Updated: Aug 27
One of the many ways that dieting disrupts a person’s relationship to food is in recognizing and responding to hunger. As a Michigan holistic nutritionist and Intuitive Eating counselor, I know the importance of becoming aware of your internal body cues.
Intuitive Eating principle #2: Honor Your Hunger
The idea of honoring your hunger runs counter to diet culture and diet mentality which states that you need to control your hunger - or eat as little as possible to satiate it. This message masks an important truth emphasized by Evelyn Tribole and Elyse Resch, the creators of Intuitive Eating:
“A dieting body is a starving body."
Dieting is deprivation.
When you diet, you are depriving your body of the fuel it needs to function properly. This can happen through:
Counting points or macros
Only allowing yourself to eat during certain hours
Labeling foods as “good” or “bad”
“Saving” calories now so you can “indulge” later
When you don’t get the fuel that your body needs to function, a whole host of new problems can occur.
Your mood can be affected. Dieting interrupts neurochemical processes, some of which affect the production and function of chemicals that keep our moods stabilized.
Preoccupation with food increases. You’ve surely encountered this before – maybe it was with a toy as a child, a relationship, a vacation, or an outfit. Anything that is “forbidden” has the potential to become a fixation. When your preoccupation with food increases, there is constant conflict and stress in the struggle to resist it.
Your social connections can be impacted. You might find yourself declining a lunch or other social engagement as an attempt to avoid any temptations to eat “forbidden” or “bad” food.
Dieting triggers our neurochemical drive to eat (Tribole and Resch, 2020, p.84).
The Low-Carb Example
There are several diets that have become famous for restricting carbohydrates. However, carbohydrates are actually “the body’s primary and preferred source of energy (Tribole and Resch, 2020 p.88).”
And ultimately, depriving yourself of carbohydrates will increase your biological drive for more carbohydrates.
Because carbohydrates are the body’s main source of glucose, which is necessary for optimal functioning of your brain, nervous system, and red blood cells.
When you restrict carbohydrates, you are decreasing the functioning of these systems and forcing your body to find other sources of glucose. One way the body will do this is by consuming its own protein tissues as fuel, which is one reason people on low carb diets lose weight initially.
This is just a single example of what can happen when we restrict or forbid foods or whole food groups. There are entire systems of our bodies that are affected and start to function poorly as a result of dieting or ignoring our hunger.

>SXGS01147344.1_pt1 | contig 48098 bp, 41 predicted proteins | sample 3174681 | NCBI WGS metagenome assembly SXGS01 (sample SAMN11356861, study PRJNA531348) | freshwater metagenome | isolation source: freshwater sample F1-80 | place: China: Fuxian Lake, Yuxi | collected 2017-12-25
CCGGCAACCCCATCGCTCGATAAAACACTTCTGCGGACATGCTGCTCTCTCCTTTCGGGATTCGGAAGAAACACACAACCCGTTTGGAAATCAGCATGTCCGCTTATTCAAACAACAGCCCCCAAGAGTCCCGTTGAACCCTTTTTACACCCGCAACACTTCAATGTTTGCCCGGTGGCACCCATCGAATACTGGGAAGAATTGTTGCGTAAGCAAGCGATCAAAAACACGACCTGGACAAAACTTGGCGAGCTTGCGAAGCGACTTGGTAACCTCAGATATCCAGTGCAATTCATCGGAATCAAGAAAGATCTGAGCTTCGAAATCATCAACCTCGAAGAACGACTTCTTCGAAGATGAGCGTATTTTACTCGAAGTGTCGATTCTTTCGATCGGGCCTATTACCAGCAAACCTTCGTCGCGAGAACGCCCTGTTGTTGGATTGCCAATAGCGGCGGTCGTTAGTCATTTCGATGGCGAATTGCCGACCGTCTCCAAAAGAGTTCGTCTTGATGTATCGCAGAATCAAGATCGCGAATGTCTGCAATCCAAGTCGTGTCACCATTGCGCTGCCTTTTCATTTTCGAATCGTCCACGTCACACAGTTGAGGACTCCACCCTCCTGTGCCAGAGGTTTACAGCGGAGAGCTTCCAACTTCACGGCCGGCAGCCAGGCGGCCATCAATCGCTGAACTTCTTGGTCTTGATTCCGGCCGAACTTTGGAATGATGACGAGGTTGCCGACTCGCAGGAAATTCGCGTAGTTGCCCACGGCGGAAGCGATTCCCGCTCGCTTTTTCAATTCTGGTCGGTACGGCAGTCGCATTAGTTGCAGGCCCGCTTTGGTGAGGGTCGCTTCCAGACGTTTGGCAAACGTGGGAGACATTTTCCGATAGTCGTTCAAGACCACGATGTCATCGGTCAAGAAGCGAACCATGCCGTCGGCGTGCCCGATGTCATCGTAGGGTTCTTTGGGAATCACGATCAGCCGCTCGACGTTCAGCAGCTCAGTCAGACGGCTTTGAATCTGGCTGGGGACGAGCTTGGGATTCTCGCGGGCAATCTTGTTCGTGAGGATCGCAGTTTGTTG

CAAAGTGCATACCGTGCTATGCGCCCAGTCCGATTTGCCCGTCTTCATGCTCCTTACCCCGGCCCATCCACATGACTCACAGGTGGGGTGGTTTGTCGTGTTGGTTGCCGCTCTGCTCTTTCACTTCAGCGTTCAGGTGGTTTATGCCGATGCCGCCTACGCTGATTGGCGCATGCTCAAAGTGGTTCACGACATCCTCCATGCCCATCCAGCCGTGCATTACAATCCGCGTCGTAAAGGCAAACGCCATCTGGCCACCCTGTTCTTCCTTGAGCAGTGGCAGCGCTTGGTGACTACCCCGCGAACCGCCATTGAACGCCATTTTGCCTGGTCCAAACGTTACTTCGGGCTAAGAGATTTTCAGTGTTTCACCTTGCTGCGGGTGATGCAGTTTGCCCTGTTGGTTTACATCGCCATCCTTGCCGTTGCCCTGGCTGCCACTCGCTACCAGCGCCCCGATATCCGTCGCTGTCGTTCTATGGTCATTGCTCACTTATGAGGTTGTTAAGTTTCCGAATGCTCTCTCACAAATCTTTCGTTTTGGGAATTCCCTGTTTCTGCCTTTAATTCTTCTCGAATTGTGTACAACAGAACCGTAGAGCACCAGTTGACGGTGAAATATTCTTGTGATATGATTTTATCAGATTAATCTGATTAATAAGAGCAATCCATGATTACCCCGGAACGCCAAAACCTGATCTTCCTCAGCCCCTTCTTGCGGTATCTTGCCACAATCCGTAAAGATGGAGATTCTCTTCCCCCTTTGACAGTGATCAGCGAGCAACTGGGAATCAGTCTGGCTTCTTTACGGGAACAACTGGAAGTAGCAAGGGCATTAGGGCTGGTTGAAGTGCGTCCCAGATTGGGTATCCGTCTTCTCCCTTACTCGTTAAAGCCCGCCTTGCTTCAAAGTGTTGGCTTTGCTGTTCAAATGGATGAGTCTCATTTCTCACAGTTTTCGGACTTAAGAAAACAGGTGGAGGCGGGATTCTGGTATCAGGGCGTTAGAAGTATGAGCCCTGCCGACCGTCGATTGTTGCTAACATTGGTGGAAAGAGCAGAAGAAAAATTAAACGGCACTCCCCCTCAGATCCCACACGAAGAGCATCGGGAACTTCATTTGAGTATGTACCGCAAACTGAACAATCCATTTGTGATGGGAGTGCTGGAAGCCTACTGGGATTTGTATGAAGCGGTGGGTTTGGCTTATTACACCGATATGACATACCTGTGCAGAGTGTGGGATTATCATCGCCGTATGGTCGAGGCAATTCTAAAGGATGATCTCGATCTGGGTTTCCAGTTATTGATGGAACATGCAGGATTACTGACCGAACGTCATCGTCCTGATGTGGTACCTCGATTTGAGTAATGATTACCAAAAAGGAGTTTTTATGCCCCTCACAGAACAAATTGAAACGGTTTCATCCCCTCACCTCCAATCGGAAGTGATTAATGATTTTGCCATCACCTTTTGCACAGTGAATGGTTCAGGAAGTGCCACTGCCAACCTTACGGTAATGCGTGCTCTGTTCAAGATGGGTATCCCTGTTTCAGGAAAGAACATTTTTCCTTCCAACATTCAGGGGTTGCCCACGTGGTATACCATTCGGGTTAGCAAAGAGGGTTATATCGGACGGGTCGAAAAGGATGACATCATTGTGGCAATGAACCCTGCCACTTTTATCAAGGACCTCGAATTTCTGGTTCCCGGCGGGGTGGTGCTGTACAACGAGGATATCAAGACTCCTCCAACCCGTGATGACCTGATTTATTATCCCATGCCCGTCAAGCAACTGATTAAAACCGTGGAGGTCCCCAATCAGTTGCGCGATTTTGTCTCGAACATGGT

Honoring Your Hunger
Hunger communicates our body’s need for cellular fuel.
When we don’t honor our hunger, we either overeat or encounter hunger silence over time. Hunger silence is our loss of ability to hear and recognize our hunger signals.
Intuitive Eating creators Tribole and Resch (2020) identify several factors that contribute to developing hunger silence:
Unmet Basic Needs
To honor your hunger and recognize/respond appropriately to your body’s request for fuel, you must learn to listen for it. This is done through increasing mindfulness and reflection about your hunger signals. Intuitive Eating suggests you ask yourself the following questions before and during meals, as well as in regular intervals throughout the day:
What does it mean to honor hunger?
What’s my hunger level?
In the past, what have been my hunger cues? How did I know that I was hungry?
The only way to fuel our bodies is to eat.
A good rule of thumb to keep in mind is that you should eat at least every five hours while you’re awake. This ensures that your body has an optimal level of fuel to function properly. Increasing awareness and using mindfulness with food is a principle of holistic nutrition as well as a key part of Intuitive Eating.
An Intuitive Eating coach and holistic nutritionist in Michigan like myself can help you through the process of discovering and unpacking your hunger cues and eating patterns.
Most importantly, know that “Eat only when you’re hungry” doesn’t have to be a rigid rule. If you find yourself eating when you’re not hungry, just observe it with curiosity and reflection. This doesn’t mean that you blew it and failed. It's diet mentality that says that food is pass or fail. Intuitive Eating says that rebuilding our relationship with food takes time.
Be patient with yourself. Ask for help if you need it .Remember that food is the fuel you need to function, and your body is communicating with you. You CAN learn to trust it again.
Tribole, E., & Resch, E. (2020). Intuitive eating: A revolutionary anti-diet approach. St. Martin's Essentials.
Katie Valley is a Holistic Nutritionist and Certified Intuitive Eating Counselor whose goal is to dispel the myths of diet culture and reinforce a holistic, health-focused approach to wellness. After her own experience with disordered eating and poor body image, Katie found true healing by practicing Intuitive Eating and Body Acceptance.
Now she has her own practice, Katie Valley Wellness, where she helps women who feel out of control around food learn to eat intuitively, pursue TRUE health, & feel confident in their own body.